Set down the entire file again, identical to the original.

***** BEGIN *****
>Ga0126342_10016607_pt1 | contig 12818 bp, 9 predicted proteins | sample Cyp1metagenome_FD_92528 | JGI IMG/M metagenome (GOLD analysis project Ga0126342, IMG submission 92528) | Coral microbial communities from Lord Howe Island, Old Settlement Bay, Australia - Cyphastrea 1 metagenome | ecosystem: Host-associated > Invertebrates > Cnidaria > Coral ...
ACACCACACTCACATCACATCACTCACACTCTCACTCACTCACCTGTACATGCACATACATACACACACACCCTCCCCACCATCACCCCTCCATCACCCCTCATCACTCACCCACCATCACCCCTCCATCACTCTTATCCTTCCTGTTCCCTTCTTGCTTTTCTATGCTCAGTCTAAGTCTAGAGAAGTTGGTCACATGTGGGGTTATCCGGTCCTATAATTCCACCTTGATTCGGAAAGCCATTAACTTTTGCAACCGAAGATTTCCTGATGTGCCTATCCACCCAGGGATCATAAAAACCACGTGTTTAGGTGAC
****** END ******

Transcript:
>Ga0126342_10016607_pt1 | contig 12818 bp, 9 predicted proteins | sample Cyp1metagenome_FD_92528 | JGI IMG/M metagenome (GOLD analysis project Ga0126342, IMG submission 92528) | Coral microbial communities from Lord Howe Island, Old Settlement Bay, Australia - Cyphastrea 1 metagenome | ecosystem: Host-associated > Invertebrates > Cnidaria > Coral ...
ACACCACACTCACATCACATCACTCACACTCTCACTCACTCACCTGTACATGCACATACATACACACACACCCTCCCCACCATCACCCCTCCATCACCCCTCATCACTCACCCACCATCACCCCTCCATCACTCTTATCCTTCCTGTTCCCTTCTTGCTTTTCTATGCTCAGTCTAAGTCTAGAGAAGTTGGTCACATGTGGGGTTATCCGGTCCTATAATTCCACCTTGATTCGGAAAGCCATTAACTTTTGCAACCGAAGATTTCCTGATGTGCCTATCCACCCAGGGATCATAAAAACCACGTGTTTAGGTGAC